“I have a relative that purchased a Coquitlam home in 2010. She and her husband took a heloc on her parents home. Parents home bought for $520K and now worth $925K. There was about $300K mortgage on the home. Well, not anymore. They borrowed $130K for the Coquitlam home. Purchase price %60K, put down $80K, and $40K went to reno’s and other home costs. They bought in pressure times. Paid $40k over asking too. They’re left with massive debt and put risk to the parents as well. The loc they borrowed, they have only paid interest on it. So that loan is still the same at $130k. So basically, the home was purchased with 100% financing. The home is worth about the same as the price they paid in 2010.”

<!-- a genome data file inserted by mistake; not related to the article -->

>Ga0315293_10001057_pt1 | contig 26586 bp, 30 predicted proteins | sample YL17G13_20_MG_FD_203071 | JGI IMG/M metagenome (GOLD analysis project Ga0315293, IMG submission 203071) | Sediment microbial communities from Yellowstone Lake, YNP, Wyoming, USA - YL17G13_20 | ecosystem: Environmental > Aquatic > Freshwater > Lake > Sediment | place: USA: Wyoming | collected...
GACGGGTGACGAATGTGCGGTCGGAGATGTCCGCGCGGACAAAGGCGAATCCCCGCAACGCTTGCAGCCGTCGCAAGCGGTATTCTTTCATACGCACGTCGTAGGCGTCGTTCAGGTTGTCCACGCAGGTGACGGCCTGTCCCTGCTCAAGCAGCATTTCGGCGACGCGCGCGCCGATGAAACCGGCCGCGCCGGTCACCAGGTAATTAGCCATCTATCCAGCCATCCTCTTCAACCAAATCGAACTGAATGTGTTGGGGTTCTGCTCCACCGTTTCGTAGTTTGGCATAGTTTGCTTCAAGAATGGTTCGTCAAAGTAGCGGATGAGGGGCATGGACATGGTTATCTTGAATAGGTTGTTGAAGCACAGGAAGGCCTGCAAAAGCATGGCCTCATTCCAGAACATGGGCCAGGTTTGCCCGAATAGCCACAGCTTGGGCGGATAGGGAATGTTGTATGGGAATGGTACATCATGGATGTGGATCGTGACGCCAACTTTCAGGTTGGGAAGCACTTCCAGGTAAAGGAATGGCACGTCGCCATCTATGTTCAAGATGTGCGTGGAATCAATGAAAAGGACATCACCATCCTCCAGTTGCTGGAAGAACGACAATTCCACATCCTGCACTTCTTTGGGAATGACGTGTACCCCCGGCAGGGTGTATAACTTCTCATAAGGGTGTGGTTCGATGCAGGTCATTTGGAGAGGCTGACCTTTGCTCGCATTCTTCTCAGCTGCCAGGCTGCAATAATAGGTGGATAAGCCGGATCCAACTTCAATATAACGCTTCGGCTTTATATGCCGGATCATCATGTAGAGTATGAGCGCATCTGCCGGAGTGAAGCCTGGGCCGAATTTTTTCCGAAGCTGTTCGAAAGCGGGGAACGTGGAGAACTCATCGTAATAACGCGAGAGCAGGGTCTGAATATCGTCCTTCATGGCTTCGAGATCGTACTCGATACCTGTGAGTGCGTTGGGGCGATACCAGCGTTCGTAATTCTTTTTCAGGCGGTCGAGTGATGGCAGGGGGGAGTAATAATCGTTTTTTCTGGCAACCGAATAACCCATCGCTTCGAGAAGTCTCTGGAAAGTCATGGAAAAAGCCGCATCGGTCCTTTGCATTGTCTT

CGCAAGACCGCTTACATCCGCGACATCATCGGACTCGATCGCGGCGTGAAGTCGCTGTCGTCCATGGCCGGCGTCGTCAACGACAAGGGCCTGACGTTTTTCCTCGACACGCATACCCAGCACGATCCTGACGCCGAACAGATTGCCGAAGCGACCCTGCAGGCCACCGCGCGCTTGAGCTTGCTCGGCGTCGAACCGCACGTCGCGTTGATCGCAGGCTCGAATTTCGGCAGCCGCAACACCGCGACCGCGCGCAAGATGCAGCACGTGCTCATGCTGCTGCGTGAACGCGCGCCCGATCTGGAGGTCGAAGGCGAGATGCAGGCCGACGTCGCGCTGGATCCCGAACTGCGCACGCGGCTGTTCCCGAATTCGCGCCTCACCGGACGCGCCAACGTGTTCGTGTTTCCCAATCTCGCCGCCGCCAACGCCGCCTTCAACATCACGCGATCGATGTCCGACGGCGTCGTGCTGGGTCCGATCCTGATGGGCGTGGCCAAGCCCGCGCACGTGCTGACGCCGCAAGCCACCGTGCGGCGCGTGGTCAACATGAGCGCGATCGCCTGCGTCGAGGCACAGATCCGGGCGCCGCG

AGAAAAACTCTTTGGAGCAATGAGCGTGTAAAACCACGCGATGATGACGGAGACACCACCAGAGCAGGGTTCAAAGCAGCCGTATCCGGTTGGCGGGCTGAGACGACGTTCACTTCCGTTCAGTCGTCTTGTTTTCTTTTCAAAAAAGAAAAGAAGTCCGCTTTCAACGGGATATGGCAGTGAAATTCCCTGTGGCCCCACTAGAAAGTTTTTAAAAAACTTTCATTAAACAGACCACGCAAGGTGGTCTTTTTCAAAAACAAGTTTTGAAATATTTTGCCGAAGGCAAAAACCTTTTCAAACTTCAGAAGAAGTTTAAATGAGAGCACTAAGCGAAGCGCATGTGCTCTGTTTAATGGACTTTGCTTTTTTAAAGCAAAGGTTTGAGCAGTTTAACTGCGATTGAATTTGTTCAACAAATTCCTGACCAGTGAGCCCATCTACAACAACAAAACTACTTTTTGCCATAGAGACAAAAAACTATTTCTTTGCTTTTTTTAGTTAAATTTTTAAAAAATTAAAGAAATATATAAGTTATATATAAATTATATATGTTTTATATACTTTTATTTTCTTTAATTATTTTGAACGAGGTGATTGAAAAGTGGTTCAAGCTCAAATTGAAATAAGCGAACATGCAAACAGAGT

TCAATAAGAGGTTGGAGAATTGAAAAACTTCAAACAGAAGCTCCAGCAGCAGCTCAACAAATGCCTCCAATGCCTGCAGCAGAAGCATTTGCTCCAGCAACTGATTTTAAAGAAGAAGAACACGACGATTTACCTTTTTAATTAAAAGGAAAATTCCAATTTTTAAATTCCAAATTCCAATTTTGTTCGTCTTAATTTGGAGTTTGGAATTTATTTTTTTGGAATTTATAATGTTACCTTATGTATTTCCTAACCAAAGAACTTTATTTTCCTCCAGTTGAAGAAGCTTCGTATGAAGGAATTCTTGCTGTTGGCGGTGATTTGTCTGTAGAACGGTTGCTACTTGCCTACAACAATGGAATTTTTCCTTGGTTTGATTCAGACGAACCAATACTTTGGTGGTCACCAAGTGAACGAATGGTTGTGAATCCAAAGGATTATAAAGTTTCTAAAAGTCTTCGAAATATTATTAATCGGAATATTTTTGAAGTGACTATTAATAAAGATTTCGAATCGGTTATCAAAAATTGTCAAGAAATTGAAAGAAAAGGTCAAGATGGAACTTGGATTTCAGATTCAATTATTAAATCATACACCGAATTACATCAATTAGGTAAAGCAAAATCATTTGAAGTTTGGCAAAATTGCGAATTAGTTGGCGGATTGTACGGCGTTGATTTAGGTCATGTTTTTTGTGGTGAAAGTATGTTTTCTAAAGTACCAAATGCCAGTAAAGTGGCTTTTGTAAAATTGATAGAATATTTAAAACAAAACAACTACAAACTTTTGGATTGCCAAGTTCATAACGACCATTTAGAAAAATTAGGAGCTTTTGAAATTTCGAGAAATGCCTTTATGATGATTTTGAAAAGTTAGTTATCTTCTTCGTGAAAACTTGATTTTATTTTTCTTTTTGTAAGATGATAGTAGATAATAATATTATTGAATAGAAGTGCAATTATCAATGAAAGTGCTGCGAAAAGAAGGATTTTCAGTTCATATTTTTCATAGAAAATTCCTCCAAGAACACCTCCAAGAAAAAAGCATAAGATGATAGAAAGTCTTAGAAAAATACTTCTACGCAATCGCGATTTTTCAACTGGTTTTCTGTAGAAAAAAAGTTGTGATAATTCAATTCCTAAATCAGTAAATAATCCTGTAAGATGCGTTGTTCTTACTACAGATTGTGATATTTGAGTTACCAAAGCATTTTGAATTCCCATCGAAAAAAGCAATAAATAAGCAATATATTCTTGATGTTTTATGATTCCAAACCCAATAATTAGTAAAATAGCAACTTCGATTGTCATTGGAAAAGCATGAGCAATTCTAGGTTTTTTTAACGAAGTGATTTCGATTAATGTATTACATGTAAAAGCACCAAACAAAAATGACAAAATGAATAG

– Van east guy at VREAA 22 Jun 2012
Vancouver home: Market Value $925K; Debt (Mortgage + HELOC) $430K
Coquitlam home: Market Value $650K; Mortgage $560K
Total Market Value: $1.575M
Total Debt: $990K
Classic intergenerational wealth destruction scenario.
An extended family goes from holding fairly safe equity in one home, to leveraged RE speculators.
The parents had the incredible good fortune of holding a home through a housing boom that had increased the home’s market value by $405K. They had the option to realize that $405K after-tax gain but did not take it. One can only surmise how that windfall may have altered their future financial health and their retirement plans. Instead, they decided to leverage the paper gain into more RE.
A 40% drop in housing prices will completely wipe out all the equity this extended family has in RE. And this is by no means an extreme example.